ACTSC 445: Asset-Liability Management

Department of Statistics and Actuarial Science, University of Waterloo

Unit 5 – Measuring Interest-Rate Risk

References (recommended readings): Chap. 9 of Fabozzi et al.

As mentioned before, the holder of a ﬁxed income security or portfolio is exposed to interest-rate risk.

That is, if interest rates increase, the price of the security will drop, which may result into a loss for

the investor if he/she needs to sell the security before maturity.

It is important for investors to assess the sensitivity of ﬁxed income securities to changes in interest

rates in a precise, quantitative way, so that the interest-rate risk can be better understood. In this

unit, we’ll see diﬀerent ways to do that:

1. The full-valuation approach;

2. Price value of a basis point;

3. Duration and convexity: we’ll spend most of our time on that approach.

We will also discuss alternative deﬁnitions of duration that can be used in more complex settings.

Before we go over these diﬀerent approaches, it is important to mention that in what follows, most

of the time we will look at interest rates changes as being observed on ytm’s. Also, unless otherwise

stated, we assume bonds pay semi-annual coupons.

As an example, we show in Table 1 how the price of diﬀerent bonds vary when the ytm goes from 4%

to diﬀerent values ranging between 2 and 6%. All rates below are assumed to be annual, compounded

semi-annually. Figure 1 gives a graphical depiction of the numbers given in Table 1.

Table 1: Bond prices as a function of yield

ytm 4%-4 year 4%-12 year 8%-4 year 8%-12 year

2% 107.65 121.24 122.96 163.73

3% 103.74 110.02 118.71 150.08

3.5% 101.85 104.87 116.66 143.79

3.9% 100.37 100.95 115.05 138.99

3.99% 100.04 100.09 114.69 137.94

4% 100 100 114.65 137.83

4.01% 99.96 99.91 114.61 137.71

4.1% 99.63 99.06 114.25 136.67

4.5% 98.19 95.40 112.68 132.18

5% 96.41 91.06 110.76 126.83

6% 92.98 83.06 107.02 116.94

Equivalently, we can compute the instantaneous percentage change of the bond’s price for the diﬀerent

changes in the ytm:

1

Figure 1: Bond prices as a function of yield

Table 2: Bond’s price percentage change as a function of yield

ytm 4%-4 year 4%-12 year 8%-4 year 8%-12 year

2% 7.65 21.24 7.24 18.79

3% 3.74 10.02 3.54 8.89

3.5% 1.85 4.87 1.75 4.32

3.9% 0.37 0.95 0.35 0.85

3.99% 0.04 0.09 0.03 0.08

4.01% -0.04 -0.09 -0.03 -0.08

4.1% -0.37 -0.94 -0.35 -0.84

4.5% -1.81 -4.60 -1.72 -4.10

5% -3.59 -8.94 -3.40 -7.98

6% -7.02 -16.94 -6.66 -15.16

Several comments about the sensitivity of the bond’s price to changes in interest rates can be observed

from Tables 1 and 2:

•For small changes in the ytm, the percentage price change for a given bond is roughly the same,

whether the ytm goes up or down.

•For large changes in the ytm, the percentage price change is usually larger (in absolute value) for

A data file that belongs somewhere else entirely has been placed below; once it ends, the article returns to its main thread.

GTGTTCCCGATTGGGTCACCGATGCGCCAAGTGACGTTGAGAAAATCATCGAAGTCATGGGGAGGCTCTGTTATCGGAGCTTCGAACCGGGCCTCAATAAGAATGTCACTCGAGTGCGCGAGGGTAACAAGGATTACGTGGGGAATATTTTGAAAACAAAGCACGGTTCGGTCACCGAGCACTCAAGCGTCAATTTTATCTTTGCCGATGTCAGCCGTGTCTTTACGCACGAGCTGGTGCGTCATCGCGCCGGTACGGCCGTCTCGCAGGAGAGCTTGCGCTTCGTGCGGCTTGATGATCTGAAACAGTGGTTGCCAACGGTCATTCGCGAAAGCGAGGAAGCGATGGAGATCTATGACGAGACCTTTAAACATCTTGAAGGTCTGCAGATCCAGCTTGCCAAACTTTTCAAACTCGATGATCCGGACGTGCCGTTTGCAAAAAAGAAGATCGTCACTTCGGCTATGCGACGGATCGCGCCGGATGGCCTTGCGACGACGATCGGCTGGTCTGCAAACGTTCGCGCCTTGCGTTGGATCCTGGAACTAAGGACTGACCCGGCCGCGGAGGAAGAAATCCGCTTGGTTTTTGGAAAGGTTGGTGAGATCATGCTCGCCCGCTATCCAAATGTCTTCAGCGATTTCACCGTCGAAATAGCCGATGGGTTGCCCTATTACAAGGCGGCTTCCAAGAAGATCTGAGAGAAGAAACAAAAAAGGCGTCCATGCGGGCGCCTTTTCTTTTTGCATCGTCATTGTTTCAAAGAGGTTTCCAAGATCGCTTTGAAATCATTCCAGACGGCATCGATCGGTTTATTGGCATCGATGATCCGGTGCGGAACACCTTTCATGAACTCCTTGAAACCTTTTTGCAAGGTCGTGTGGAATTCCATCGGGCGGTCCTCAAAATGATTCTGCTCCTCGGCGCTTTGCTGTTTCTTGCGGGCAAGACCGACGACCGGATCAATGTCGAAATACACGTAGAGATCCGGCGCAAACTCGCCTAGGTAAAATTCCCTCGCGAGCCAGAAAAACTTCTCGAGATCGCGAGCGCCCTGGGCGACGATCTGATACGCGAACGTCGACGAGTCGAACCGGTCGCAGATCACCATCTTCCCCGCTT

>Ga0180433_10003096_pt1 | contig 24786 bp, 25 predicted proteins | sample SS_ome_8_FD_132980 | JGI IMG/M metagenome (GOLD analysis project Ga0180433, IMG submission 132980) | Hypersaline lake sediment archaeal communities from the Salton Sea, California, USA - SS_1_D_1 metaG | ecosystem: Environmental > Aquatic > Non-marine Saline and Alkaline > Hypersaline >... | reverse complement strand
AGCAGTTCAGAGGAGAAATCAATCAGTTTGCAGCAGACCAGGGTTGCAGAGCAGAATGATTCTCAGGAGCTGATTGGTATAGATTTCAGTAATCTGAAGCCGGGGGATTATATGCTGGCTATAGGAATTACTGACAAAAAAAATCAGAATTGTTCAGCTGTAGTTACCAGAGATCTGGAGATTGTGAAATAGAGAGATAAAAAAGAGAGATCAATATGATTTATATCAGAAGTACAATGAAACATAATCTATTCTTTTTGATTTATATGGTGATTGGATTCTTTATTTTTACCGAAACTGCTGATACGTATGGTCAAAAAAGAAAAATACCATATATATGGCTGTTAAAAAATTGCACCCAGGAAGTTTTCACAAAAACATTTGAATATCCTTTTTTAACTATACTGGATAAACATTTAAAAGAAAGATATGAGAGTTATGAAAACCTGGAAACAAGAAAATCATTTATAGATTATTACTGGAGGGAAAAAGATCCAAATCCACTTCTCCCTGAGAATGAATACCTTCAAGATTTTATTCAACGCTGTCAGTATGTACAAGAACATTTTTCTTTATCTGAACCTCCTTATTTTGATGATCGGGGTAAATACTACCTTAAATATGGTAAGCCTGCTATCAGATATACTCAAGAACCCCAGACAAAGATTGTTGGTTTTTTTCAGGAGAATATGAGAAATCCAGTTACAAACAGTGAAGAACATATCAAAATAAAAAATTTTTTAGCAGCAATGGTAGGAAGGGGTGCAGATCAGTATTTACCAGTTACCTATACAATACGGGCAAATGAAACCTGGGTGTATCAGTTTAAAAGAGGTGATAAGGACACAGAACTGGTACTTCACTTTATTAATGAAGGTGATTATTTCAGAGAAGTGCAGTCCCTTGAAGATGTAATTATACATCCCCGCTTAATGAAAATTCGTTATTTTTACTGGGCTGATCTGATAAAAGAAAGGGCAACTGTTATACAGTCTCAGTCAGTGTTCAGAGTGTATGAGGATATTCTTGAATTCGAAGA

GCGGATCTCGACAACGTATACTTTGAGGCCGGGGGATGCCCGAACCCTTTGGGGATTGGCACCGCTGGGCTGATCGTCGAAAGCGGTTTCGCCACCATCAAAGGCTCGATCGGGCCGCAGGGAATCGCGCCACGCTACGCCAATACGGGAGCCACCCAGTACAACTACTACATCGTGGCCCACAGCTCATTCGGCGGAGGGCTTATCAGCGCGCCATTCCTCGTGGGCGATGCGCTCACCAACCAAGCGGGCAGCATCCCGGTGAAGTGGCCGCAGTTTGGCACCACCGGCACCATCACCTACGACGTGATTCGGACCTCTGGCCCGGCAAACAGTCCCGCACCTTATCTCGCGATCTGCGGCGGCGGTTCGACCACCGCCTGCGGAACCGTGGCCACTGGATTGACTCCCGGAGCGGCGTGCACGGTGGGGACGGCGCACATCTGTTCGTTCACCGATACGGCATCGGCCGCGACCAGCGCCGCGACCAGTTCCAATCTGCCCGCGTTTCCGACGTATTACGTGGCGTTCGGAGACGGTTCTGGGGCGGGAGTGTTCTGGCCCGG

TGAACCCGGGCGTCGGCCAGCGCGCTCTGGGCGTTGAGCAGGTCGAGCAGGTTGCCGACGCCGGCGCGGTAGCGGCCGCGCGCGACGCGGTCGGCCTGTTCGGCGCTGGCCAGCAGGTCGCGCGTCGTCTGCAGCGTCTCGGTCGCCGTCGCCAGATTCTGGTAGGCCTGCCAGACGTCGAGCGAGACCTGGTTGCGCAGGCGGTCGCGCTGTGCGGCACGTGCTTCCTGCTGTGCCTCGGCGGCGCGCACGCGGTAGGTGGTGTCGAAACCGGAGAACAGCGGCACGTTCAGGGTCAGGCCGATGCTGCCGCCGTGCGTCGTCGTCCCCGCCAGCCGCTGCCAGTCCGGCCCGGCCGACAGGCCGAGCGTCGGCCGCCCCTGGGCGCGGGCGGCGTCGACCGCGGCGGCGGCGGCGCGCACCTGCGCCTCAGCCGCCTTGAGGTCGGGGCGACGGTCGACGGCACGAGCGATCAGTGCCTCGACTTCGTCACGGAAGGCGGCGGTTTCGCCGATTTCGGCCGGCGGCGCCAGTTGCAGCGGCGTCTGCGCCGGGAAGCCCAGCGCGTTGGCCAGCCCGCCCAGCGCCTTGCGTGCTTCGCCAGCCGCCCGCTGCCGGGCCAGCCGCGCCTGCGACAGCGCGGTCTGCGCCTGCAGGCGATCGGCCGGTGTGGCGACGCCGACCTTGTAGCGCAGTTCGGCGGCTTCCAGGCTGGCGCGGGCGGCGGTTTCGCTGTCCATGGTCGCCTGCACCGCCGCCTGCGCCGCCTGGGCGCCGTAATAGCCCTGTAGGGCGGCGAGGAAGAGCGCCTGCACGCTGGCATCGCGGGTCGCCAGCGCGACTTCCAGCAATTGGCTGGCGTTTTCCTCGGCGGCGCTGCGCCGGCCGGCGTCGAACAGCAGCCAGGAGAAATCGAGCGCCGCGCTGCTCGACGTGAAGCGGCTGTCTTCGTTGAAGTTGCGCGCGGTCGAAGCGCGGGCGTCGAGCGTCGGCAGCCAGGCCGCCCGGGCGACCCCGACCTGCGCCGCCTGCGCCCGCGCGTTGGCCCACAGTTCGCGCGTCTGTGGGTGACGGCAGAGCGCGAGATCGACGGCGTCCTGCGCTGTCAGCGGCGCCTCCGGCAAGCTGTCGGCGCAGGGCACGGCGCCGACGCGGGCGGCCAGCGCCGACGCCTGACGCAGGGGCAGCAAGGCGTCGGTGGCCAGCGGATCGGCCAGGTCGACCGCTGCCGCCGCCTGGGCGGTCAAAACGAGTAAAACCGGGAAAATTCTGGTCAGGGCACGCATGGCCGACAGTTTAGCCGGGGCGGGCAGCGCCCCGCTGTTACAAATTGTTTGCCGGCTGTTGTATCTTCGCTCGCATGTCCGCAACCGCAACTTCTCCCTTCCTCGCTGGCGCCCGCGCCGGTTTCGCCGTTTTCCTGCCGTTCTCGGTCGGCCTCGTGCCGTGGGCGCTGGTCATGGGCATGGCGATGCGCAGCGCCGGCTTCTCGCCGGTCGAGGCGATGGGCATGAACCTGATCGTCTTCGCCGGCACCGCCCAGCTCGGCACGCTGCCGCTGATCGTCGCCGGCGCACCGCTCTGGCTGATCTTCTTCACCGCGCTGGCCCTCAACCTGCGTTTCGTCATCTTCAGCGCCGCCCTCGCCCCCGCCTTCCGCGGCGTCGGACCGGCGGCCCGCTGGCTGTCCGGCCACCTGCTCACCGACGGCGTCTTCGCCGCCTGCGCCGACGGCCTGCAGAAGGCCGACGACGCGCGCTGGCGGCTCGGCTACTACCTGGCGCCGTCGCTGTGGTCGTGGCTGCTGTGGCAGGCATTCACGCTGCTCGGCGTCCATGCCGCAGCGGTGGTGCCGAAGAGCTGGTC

a decrease in the ytm (i.e., when the price goes up) than for an increase in the ytm (i.e., when

the price goes down). That is, the percentage price change is asymmetric.

•The degree of sensitivity of the bond’s price is aﬀected by diﬀerent properties of the bond:

–maturity: the longer maturities seem to have a greater sensitivity.

2

–coupon rate: the lower the coupon rate, the greater is the sensitivity. Thus, for a given ytm,

we’ll have the following ordering in terms of price sensitivity: premium bond <par bond <

discount bond <zero-coupon bond.

–yield level: the higher is the (original) ytm, the smaller is the sensitivity.

–embedded options: typically, a bond with embedded options is not as sensitive to interest

rate changes as an option-free bond. The reason is that for a bond with embedded options,

the price is given by

price of the option-free bond −value of the option.

Typically, the value of the option moves in the same direction as the (option-free) bond’s

price, so the two partially cancel out each other.

We are now ready to discuss three diﬀerent approaches for measuring the sensitivity to interest rate.

Full-valuation approach

As the name suggests, this method recomputes the value of the security for each possible interest-rate

change scenario. This is what we did to ﬁll out the entries in Table 1. The problems with this approach

are (1) can be very time-consuming for large portfolios of bonds; (2) choosing which scenarios to test is

not obvious. Its advantages are that it can deal with complex interest-rate changes (e.g., when changes

diﬀer for diﬀerent maturities), and can be useful for stress testing (looking at extreme scenarios to

assess exposure to interest-rate changes).

Price value of a basis point (PVBP)

•Given by the absolute change in the price of a bond for a 1 basis point (0.01%) change in the

yield.

•Also called Dollar value of an 01 (DV01).

•As mentioned before, for small changes in the yield, the price changes are about the same whether

the yield goes up or down. Thus we can use either case to compute the PVBP. For example, for

the four coupons in Table 1, based on a initial ytm of 4%, we have that

4% 100 100 114.6510 137.8279

3.99% 100.0366 100.0946 114.6908 137.9439

4.01% 99.9634 99.9055 114.6112 137.7119

PVBP

backward diﬀ. 0.0366 0.0946 0.0398 0.1160

forward diﬀ. 0.0366 0.0945 0.0398 0.1160

3

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